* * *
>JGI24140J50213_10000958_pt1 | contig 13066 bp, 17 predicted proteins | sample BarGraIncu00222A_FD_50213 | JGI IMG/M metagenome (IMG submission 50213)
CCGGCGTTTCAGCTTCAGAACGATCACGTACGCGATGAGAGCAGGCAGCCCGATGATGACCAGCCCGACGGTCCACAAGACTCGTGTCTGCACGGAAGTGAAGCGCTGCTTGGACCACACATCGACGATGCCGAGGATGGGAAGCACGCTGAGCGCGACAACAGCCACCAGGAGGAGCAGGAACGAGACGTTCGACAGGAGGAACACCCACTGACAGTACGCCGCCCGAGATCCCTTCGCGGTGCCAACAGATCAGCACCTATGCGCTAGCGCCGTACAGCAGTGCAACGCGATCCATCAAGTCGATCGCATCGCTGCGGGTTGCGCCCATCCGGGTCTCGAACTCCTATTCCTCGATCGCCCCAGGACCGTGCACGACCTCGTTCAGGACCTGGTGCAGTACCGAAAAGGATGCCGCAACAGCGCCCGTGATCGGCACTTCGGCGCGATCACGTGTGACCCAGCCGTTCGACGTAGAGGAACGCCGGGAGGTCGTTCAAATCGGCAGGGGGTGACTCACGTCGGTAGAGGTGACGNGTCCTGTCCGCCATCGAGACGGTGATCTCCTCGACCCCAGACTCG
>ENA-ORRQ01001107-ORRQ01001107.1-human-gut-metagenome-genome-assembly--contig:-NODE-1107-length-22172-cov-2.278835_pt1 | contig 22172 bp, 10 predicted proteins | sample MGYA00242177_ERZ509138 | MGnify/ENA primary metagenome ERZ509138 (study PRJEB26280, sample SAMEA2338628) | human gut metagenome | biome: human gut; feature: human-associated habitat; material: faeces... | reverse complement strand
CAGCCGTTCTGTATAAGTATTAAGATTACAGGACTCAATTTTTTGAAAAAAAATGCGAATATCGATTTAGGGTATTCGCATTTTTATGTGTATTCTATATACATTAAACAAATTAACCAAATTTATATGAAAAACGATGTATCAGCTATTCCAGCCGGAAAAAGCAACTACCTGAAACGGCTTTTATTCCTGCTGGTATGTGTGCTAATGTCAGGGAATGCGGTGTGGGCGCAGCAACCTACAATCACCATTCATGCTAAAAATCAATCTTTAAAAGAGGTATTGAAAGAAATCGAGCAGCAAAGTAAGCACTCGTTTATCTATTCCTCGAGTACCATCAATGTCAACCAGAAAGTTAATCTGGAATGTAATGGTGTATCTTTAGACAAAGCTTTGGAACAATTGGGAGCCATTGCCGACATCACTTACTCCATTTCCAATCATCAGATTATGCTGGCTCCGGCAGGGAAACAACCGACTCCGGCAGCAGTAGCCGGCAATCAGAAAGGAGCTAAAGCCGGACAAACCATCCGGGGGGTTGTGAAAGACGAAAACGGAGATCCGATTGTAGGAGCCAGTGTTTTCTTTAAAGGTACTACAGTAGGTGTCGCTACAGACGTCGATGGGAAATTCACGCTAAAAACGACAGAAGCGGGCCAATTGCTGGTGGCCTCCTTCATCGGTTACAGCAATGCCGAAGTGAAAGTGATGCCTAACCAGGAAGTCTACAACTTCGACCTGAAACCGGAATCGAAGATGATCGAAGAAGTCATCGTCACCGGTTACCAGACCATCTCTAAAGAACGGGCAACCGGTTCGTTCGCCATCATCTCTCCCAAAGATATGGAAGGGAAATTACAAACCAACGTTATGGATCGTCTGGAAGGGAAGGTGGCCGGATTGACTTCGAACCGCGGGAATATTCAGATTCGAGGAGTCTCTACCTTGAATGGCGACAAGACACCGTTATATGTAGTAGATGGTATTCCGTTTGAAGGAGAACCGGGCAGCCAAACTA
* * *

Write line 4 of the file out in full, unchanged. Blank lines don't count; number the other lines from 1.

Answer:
CAGCCGTTCTGTATAAGTATTAAGATTACAGGACTCAATTTTTTGAAAAAAAATGCGAATATCGATTTAGGGTATTCGCATTTTTATGTGTATTCTATATACATTAAACAAATTAACCAAATTTATATGAAAAACGATGTATCAGCTATTCCAGCCGGAAAAAGCAACTACCTGAAACGGCTTTTATTCCTGCTGGTATGTGTGCTAATGTCAGGGAATGCGGTGTGGGCGCAGCAACCTACAATCACCATTCATGCTAAAAATCAATCTTTAAAAGAGGTATTGAAAGAAATCGAGCAGCAAAGTAAGCACTCGTTTATCTATTCCTCGAGTACCATCAATGTCAACCAGAAAGTTAATCTGGAATGTAATGGTGTATCTTTAGACAAAGCTTTGGAACAATTGGGAGCCATTGCCGACATCACTTACTCCATTTCCAATCATCAGATTATGCTGGCTCCGGCAGGGAAACAACCGACTCCGGCAGCAGTAGCCGGCAATCAGAAAGGAGCTAAAGCCGGACAAACCATCCGGGGGGTTGTGAAAGACGAAAACGGAGATCCGATTGTAGGAGCCAGTGTTTTCTTTAAAGGTACTACAGTAGGTGTCGCTACAGACGTCGATGGGAAATTCACGCTAAAAACGACAGAAGCGGGCCAATTGCTGGTGGCCTCCTTCATCGGTTACAGCAATGCCGAAGTGAAAGTGATGCCTAACCAGGAAGTCTACAACTTCGACCTGAAACCGGAATCGAAGATGATCGAAGAAGTCATCGTCACCGGTTACCAGACCATCTCTAAAGAACGGGCAACCGGTTCGTTCGCCATCATCTCTCCCAAAGATATGGAAGGGAAATTACAAACCAACGTTATGGATCGTCTGGAAGGGAAGGTGGCCGGATTGACTTCGAACCGCGGGAATATTCAGATTCGAGGAGTCTCTACCTTGAATGGCGACAAGACACCGTTATATGTAGTAGATGGTATTCCGTTTGAAGGAGAACCGGGCAGCCAAACTA